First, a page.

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NY H86678

February 11, 2002

MAR-2 RR:NC:3:341 H86678


Mr. Larry Ordet
Sandler, Travis & Rosenberg, P.A.
5200 Blue Lagoon Drive
Miami, Fl. 33126-2022


Dear Mr. Ordet:

This is in response to your letter dated January 7, 2002 requesting a ruling on whether certain proposed marking is acceptable country of origin marking if the lettering "USA" appears within the design of a registered trademark but is not part of the actual trademark registration. The United States Patent and Trademark Office registration number is 2,226,566, owned by Eastpak Corporation. The actual registration does not include the “USA” lettering therefore the proposed mark is not the same as the actual trademark and is not a registered trademark. The request is on behalf of VF Corporation. It is assumed that VF Corporation is authorized to import and market backpacks bearing the EASTPAK trademark or a mark which may tend to confuse. A marked sample was submitted with your letter for review.

The submitted sample is identified as style number 000620-E-CS. It is a standard teardrop backpack manufactured of man-made textile materials. The top is closed by means of a nylon coil zipper and there is a zippered exterior storage pocket. The front panel is ornamented with a fabric patch which is embroidered with the altered mark. The “USA” lettering is approximately 9 points. (A point is a unit of type measurement equal to 0.01384 inch or nearly 1/72 in., and all type sizes are multiples of this unit). In addition there are two exterior hangtags which bear the altered mark. The “USA” mark on the hangtags is approximately 4.5 points each. The backpack has a sewn in white fabric label placed in the interior top portion of the rear panel at a point approximately equal to the apex of the bag and sewn under the top 3” gusset . The label is printed with the registered trademark design altered to include the words “ Made in USA” under the word “EASTPAK”. You have indicated that the imported bags will be the product of China, Thailand or Vietnam.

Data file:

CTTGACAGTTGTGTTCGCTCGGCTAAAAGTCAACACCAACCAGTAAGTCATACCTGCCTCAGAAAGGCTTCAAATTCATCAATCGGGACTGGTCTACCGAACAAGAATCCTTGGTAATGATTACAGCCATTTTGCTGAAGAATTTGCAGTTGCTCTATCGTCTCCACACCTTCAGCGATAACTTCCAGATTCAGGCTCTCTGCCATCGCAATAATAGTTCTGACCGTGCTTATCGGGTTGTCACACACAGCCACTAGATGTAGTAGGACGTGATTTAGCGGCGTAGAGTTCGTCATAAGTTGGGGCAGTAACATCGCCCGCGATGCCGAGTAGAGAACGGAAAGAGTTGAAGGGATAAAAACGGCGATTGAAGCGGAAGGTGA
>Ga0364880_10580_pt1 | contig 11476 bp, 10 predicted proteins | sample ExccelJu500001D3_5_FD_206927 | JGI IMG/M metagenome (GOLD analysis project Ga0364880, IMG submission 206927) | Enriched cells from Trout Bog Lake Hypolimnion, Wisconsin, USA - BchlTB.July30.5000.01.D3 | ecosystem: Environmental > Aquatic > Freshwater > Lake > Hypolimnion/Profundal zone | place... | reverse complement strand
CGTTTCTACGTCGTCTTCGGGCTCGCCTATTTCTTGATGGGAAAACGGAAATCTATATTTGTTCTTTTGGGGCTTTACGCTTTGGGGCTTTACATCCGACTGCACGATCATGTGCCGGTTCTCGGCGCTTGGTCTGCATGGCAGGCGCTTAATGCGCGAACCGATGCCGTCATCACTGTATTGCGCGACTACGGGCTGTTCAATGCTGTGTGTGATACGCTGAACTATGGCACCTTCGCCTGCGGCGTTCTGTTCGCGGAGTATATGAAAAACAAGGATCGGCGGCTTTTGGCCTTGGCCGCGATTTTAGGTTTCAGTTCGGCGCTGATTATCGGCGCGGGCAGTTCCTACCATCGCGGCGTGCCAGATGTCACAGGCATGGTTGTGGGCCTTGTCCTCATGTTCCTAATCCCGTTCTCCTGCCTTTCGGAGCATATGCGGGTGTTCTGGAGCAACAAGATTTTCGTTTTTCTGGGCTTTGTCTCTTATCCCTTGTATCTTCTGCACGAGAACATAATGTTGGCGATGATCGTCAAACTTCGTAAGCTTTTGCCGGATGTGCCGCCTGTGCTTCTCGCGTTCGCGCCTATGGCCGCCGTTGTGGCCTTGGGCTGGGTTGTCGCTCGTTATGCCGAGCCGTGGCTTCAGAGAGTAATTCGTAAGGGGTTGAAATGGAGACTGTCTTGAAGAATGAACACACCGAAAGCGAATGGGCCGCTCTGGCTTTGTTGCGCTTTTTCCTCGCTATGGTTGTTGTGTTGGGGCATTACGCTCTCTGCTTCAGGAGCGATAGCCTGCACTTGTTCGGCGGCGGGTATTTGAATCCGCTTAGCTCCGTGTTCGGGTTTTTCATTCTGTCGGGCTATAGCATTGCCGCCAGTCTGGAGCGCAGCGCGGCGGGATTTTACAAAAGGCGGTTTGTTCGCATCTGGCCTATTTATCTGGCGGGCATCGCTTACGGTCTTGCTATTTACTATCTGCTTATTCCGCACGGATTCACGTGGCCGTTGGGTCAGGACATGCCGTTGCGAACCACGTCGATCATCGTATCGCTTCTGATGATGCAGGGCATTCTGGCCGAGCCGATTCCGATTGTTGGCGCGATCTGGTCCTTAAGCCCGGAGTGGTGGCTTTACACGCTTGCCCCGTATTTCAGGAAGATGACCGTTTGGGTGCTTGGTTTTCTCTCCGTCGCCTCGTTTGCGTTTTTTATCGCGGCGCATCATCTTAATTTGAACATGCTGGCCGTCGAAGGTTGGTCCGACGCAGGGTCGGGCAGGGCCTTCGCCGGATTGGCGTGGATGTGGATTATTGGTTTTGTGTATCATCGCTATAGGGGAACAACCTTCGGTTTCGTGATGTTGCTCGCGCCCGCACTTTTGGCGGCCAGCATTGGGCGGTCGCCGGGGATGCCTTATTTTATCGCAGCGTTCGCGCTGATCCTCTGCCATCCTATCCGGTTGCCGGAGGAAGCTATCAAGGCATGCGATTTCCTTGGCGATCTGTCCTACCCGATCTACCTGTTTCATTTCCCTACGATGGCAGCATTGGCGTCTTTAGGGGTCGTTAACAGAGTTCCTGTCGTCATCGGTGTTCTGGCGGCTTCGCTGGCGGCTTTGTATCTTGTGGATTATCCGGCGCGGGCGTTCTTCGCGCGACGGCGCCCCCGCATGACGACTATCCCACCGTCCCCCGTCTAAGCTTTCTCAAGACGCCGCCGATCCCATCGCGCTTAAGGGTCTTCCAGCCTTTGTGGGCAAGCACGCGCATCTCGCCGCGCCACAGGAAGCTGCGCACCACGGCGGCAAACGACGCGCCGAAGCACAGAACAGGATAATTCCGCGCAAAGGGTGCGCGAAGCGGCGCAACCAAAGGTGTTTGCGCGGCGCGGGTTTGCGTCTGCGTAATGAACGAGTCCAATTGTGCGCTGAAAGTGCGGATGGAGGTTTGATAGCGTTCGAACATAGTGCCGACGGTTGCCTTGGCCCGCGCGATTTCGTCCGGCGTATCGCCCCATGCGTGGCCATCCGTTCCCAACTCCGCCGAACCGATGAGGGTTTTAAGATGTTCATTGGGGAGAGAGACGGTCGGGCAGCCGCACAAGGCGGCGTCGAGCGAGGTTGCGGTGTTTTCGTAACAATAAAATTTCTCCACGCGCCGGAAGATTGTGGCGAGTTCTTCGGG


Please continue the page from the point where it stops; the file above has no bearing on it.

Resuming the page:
You request a decision that the sewn in label, positioned at the interior rear at apex of the bag and under the gusset , will satisfy the country of origin marking requirements of section 304, Tariff Act of 1930, as amended (19 U.S.C. §1304) and Section 134.46, Customs Regulations (19 CFR 134.46).

The marking statute, section 304, Tariff Act of 1930 , as amended (19 U.S.C. §1304) provides that, unless excepted, every article of foreign origin imported into the U.S. shall be marked in a conspicuous place as legibly, indelibly, and permanently as the nature of the article will permit, in such a manner as to indicate to the ultimate purchaser in the U.S. the English name of the country of origin of the article. Congressional intent in enacting 19 U.S.C. §1304 was “that the ultimate purchaser should be able to know by an inspection of the marking on the imported goods the country of which the goods is the product. The evident purpose is to mark the goods so that at the time of purchase the ultimate purchaser may, by knowing where the goods were produced, be able to buy or refuse to buy them, if such marking should influence his will.” United States v. Friedlaender & Co. Inc., 27 CCPA 297, 302, C.A.D. 104 (1940).